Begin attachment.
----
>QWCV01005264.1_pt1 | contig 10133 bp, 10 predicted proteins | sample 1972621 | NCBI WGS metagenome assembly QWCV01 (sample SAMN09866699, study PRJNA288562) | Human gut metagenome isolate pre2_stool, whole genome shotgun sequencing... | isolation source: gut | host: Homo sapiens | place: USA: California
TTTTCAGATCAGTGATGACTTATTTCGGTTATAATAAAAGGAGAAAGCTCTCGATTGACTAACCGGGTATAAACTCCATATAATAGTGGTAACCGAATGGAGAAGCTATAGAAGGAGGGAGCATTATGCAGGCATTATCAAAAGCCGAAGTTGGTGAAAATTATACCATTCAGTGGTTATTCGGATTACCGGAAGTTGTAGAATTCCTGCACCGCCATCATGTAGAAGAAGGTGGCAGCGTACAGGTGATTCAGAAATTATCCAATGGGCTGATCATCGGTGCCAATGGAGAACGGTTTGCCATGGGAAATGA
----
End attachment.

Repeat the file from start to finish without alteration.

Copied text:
>QWCV01005264.1_pt1 | contig 10133 bp, 10 predicted proteins | sample 1972621 | NCBI WGS metagenome assembly QWCV01 (sample SAMN09866699, study PRJNA288562) | Human gut metagenome isolate pre2_stool, whole genome shotgun sequencing... | isolation source: gut | host: Homo sapiens | place: USA: California
TTTTCAGATCAGTGATGACTTATTTCGGTTATAATAAAAGGAGAAAGCTCTCGATTGACTAACCGGGTATAAACTCCATATAATAGTGGTAACCGAATGGAGAAGCTATAGAAGGAGGGAGCATTATGCAGGCATTATCAAAAGCCGAAGTTGGTGAAAATTATACCATTCAGTGGTTATTCGGATTACCGGAAGTTGTAGAATTCCTGCACCGCCATCATGTAGAAGAAGGTGGCAGCGTACAGGTGATTCAGAAATTATCCAATGGGCTGATCATCGGTGCCAATGGAGAACGGTTTGCCATGGGAAATGA